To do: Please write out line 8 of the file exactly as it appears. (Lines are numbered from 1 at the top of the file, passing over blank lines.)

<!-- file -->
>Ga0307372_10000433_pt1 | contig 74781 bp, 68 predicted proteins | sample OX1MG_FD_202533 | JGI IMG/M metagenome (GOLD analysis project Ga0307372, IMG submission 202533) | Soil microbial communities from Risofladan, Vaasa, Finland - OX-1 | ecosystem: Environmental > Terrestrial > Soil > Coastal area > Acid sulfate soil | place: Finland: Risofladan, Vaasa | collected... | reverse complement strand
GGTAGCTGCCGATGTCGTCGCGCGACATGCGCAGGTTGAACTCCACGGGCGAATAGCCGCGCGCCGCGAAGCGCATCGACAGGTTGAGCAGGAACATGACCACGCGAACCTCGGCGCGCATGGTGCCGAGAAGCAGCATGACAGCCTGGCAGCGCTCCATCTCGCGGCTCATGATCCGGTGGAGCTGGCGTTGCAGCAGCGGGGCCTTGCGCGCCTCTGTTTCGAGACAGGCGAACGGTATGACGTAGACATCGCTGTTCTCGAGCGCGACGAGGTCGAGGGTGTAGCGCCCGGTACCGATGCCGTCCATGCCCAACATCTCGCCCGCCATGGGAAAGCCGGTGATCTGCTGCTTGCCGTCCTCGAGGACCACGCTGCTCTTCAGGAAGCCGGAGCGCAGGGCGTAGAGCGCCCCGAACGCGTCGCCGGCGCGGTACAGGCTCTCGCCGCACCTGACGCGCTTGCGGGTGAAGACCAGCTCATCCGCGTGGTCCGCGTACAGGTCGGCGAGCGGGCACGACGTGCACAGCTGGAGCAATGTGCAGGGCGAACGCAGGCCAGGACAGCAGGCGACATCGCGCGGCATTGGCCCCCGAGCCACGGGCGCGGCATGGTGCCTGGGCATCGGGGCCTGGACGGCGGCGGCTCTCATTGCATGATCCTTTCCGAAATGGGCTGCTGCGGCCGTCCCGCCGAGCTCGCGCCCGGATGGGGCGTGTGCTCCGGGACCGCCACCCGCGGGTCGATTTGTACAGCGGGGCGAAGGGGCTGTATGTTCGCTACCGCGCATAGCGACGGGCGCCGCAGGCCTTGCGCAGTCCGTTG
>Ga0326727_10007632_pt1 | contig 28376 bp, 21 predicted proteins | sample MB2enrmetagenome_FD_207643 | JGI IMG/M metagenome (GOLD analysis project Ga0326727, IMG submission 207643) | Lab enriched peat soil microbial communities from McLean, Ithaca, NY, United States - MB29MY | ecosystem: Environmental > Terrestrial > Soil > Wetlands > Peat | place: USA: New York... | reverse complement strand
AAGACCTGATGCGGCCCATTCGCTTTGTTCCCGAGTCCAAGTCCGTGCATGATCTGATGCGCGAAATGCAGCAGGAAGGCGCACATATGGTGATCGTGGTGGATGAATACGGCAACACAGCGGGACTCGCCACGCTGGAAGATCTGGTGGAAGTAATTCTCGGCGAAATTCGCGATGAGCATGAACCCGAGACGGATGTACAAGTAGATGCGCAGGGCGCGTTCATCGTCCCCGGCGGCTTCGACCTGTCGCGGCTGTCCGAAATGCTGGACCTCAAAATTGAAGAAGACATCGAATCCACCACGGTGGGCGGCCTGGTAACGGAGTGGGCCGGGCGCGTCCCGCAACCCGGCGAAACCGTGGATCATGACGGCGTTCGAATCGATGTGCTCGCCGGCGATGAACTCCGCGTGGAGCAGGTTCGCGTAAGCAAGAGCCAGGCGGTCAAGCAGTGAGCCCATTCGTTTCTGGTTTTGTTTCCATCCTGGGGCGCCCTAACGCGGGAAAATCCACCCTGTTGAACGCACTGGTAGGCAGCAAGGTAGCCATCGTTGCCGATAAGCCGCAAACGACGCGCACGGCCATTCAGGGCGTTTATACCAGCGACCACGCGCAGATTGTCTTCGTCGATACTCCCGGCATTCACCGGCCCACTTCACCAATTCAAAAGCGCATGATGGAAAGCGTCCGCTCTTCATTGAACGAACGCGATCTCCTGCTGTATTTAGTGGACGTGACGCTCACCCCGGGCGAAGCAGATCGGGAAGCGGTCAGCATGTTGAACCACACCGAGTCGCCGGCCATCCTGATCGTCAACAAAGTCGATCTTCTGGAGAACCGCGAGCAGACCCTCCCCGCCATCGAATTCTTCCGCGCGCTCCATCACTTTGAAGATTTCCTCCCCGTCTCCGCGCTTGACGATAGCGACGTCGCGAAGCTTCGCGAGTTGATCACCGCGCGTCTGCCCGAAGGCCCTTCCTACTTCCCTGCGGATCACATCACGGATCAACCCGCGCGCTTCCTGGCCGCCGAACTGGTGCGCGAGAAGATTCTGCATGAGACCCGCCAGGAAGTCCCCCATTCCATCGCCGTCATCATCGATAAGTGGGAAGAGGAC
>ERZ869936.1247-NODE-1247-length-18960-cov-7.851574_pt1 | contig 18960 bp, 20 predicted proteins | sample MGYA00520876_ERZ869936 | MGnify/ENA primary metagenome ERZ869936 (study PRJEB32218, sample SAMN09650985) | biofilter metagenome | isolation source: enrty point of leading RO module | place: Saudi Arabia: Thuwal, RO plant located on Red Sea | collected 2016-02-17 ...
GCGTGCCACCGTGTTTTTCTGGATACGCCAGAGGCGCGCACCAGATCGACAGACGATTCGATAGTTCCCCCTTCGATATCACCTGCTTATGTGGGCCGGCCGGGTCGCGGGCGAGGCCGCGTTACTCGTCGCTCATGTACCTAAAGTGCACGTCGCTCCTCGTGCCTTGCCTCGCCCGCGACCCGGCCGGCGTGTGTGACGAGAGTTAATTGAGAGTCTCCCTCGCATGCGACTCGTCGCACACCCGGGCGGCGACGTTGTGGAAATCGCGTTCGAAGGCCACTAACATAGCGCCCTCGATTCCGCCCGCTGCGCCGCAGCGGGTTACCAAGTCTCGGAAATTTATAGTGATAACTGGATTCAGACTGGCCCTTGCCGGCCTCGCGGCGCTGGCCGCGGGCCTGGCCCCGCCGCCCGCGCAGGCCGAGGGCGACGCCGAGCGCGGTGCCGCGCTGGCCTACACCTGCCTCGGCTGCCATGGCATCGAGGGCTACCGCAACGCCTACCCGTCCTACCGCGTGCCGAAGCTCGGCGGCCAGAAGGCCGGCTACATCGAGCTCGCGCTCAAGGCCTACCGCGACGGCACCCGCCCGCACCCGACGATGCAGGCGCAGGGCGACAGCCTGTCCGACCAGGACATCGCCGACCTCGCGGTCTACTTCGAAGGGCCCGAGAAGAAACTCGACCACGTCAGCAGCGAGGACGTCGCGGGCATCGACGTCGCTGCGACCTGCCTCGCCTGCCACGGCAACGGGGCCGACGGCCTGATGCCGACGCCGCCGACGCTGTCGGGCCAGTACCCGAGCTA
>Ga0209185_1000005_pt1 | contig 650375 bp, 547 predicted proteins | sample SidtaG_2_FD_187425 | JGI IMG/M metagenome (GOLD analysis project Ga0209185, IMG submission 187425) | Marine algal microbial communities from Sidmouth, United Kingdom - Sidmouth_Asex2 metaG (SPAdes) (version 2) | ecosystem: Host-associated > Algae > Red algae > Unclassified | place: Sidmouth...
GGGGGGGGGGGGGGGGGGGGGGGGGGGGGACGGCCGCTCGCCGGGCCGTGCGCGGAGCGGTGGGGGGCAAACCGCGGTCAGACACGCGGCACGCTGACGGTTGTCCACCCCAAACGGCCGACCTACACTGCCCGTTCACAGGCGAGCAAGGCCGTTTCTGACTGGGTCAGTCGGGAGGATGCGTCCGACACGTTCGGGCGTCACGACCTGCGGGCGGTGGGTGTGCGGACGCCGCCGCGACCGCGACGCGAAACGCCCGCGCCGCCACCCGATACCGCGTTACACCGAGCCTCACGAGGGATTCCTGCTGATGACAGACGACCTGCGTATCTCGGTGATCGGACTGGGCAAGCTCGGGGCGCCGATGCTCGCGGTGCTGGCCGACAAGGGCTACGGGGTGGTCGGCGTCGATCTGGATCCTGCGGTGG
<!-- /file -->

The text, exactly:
GGGGGGGGGGGGGGGGGGGGGGGGGGGGGACGGCCGCTCGCCGGGCCGTGCGCGGAGCGGTGGGGGGCAAACCGCGGTCAGACACGCGGCACGCTGACGGTTGTCCACCCCAAACGGCCGACCTACACTGCCCGTTCACAGGCGAGCAAGGCCGTTTCTGACTGGGTCAGTCGGGAGGATGCGTCCGACACGTTCGGGCGTCACGACCTGCGGGCGGTGGGTGTGCGGACGCCGCCGCGACCGCGACGCGAAACGCCCGCGCCGCCACCCGATACCGCGTTACACCGAGCCTCACGAGGGATTCCTGCTGATGACAGACGACCTGCGTATCTCGGTGATCGGACTGGGCAAGCTCGGGGCGCCGATGCTCGCGGTGCTGGCCGACAAGGGCTACGGGGTGGTCGGCGTCGATCTGGATCCTGCGGTGG